BEIJING, Feb. 20 (Xinhuanet) -- Attacks originating from the United States rank the first among overseas hackings in China , Chinese Foreign Ministry spokesman Hong Lei said at a regular news conference Tuesday in response to the accusations of China launching cyberattacks on U. S. in U.S. cybersecurity firm Mandiant's report.
In 2012, about 73,000 overseas IP addresses controlled more than 14 million computers in China and 32,000 IP addresses remotely controlled 38,000 Chinese websites, Hong Lei said.
Also, the Chinese army is one of the top victims.
From January to March, the websites of China's Ministry of National Defense and China Military Online suffered 240,000 cyberattacks, according to the Ministry of National Defense.
"The Chinese army has never supported any hackings," the ministry said in a statement. Some U.S. accusations are unprofessional and false, it added.
China bans all cybersabotage activities, including hackings, and in fact always resolutely fights them, the ministry said.
China, like other countries, faces a severe threat of cyberattacks and is one of the major victims of cyberattacks, the ministry added.
Mandiant on Monday released a report which alleged that a secret Chinese military unit in Shanghai was behind years of cyberattacks against U.S. companies.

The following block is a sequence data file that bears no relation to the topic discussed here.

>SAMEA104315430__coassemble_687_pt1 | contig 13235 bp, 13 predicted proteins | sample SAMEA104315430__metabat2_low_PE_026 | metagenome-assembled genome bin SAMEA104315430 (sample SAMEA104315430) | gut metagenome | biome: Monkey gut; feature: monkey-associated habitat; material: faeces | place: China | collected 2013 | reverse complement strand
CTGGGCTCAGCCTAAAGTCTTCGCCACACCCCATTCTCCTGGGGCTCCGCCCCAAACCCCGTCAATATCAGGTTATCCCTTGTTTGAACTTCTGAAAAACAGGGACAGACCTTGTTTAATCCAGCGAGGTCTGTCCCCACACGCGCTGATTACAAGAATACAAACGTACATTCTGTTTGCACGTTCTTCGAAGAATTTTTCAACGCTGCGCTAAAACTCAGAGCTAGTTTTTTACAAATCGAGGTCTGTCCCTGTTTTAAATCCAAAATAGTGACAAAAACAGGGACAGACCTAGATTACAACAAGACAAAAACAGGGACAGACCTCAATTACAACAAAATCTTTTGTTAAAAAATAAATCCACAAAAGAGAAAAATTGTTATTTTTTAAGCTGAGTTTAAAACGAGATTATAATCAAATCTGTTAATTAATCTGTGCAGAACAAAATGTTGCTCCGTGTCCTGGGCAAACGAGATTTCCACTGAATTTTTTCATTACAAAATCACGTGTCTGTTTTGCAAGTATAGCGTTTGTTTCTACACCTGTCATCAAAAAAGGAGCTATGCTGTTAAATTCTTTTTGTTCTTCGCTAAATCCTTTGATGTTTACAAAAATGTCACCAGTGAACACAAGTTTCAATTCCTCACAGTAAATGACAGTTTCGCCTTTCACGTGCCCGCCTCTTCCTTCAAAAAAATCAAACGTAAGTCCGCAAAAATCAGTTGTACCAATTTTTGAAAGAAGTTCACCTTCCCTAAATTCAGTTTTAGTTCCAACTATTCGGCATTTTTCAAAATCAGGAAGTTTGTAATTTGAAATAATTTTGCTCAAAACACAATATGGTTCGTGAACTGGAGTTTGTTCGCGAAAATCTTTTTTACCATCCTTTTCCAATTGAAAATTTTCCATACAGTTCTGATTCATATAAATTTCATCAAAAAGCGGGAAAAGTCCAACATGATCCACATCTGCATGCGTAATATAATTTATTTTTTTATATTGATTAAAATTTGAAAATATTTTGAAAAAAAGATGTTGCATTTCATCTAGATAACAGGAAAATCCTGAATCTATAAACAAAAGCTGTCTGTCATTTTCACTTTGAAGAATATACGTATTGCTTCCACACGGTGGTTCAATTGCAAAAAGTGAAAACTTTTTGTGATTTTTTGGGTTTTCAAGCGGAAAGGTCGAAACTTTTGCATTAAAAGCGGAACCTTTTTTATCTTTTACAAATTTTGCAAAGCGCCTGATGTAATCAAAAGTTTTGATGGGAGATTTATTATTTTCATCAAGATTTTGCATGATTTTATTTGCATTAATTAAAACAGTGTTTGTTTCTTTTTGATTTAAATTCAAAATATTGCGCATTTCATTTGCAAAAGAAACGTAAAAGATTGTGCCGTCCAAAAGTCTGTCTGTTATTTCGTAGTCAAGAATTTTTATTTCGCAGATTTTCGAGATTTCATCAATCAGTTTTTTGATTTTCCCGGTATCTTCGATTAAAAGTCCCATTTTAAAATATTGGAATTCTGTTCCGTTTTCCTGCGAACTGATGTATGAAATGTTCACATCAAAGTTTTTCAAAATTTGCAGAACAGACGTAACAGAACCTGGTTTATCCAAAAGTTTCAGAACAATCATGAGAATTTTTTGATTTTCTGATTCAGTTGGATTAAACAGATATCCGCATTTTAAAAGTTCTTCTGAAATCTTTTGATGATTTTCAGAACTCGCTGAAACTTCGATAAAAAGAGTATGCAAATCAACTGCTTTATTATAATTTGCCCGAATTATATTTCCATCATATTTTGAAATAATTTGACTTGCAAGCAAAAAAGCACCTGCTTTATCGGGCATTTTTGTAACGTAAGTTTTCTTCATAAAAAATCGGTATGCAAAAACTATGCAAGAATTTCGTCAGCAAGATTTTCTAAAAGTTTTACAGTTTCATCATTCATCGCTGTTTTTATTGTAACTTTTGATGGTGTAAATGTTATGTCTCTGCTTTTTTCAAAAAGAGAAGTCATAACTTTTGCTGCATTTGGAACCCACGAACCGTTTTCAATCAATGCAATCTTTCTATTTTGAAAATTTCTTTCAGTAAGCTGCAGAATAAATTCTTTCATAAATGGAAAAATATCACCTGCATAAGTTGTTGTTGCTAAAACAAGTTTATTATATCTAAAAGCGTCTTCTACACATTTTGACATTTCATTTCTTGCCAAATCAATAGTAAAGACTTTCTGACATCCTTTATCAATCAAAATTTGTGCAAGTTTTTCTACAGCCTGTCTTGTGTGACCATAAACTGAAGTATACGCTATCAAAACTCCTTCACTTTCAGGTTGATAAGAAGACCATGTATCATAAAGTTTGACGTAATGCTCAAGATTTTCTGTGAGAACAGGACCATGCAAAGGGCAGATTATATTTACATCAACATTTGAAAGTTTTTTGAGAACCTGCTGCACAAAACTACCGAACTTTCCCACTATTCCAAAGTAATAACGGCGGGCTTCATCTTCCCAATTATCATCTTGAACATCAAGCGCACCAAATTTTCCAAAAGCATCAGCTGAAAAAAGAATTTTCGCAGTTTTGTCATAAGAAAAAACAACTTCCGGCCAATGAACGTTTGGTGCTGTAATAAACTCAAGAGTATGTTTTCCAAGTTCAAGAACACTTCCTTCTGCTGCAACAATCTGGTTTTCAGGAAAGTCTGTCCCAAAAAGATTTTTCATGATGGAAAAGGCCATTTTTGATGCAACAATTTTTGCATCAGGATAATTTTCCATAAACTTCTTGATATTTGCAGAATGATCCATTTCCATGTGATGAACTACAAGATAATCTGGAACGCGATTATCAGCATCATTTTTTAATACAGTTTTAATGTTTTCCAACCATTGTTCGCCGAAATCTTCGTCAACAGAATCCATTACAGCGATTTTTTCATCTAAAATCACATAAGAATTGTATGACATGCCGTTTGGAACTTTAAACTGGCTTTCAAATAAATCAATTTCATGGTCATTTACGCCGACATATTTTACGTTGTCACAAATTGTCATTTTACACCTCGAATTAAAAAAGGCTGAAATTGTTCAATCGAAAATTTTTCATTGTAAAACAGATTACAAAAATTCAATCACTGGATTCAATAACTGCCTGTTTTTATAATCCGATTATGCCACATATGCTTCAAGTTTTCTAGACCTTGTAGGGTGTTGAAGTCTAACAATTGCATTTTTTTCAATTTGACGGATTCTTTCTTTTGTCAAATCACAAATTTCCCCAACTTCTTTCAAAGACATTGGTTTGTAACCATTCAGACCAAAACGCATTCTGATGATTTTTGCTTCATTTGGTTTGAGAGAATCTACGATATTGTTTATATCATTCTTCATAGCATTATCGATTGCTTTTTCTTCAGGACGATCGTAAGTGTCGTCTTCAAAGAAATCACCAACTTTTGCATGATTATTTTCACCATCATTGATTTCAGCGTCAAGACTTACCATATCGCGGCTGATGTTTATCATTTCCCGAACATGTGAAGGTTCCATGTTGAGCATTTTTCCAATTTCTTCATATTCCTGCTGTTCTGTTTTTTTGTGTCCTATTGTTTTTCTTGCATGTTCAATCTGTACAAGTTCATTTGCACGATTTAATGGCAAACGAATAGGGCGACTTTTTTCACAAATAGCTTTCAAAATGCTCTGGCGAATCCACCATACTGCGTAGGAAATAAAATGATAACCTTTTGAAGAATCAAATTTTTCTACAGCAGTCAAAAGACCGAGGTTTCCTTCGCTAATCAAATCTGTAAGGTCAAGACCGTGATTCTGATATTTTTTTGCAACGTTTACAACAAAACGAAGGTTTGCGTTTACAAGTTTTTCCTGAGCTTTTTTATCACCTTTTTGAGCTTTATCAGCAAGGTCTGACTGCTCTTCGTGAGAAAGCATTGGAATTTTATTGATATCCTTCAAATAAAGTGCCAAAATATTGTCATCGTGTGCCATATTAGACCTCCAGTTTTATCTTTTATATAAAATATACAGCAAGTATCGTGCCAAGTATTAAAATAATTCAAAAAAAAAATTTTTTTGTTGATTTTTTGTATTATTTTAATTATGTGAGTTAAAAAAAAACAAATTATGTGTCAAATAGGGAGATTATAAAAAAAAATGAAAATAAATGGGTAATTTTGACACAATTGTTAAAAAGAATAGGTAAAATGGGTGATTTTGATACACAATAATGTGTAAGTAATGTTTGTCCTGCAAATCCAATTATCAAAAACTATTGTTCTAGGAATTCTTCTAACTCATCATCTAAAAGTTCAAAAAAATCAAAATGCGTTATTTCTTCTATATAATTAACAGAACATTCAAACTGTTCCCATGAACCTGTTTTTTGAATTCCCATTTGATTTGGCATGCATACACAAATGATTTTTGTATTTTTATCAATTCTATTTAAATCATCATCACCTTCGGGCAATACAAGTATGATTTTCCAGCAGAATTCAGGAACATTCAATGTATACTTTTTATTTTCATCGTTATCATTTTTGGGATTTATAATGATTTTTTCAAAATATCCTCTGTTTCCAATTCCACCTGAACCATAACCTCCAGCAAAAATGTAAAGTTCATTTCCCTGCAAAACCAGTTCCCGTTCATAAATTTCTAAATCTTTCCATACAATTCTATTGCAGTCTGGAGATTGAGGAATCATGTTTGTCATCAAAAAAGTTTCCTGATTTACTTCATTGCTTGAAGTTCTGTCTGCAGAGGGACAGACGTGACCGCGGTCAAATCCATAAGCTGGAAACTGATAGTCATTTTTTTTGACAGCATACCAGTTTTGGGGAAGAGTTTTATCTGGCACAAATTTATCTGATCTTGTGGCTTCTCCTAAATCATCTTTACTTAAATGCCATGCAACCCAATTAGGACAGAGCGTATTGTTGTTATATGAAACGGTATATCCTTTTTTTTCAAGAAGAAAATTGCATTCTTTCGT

China's military spokesman said Mandiant's report was groundless in fact because the report came into the conclusion that the source of attack came from China only with the discovery that attacks were linked to IP addresses based in China.
First, as known to all, it is a common sense and method on the Internet to conduct hacking attacks by peculating IP addresses, the spokesman said, "it happens almost everyday."
Second, there has been no clear and consistent definition on cyberattacks around the world. The report is lack of legal basis to assert cyber espionage only by collecting some routine cyber activities, Geng said.
Earlier, the People's Daily, an opinion leader in China, said that allegations from the U.S. serve as an excuse for Washington to expand its cybersecurity forces and levy more technology restrictions on China as a containing measure.
Meanwhile, Wen Weiping, a professor at the School of Software and Microelectronics at Peking University, said cybersabotage targeting China is rising rapidly, but Beijing has seldom accused other countries of launching the attacks.
International rules could regulate the hackings but cannot eradicate them and hacking accusations, said Cui Baojiang, an expert on information studies at Beijing University of Posts and Telecommunications.
To fundamentally address the problem, every country has to keep strengthening its own cyberdefense system, said Cui, adding that China's cyber security capacity has been improved but still heavily relies on imported technologies.
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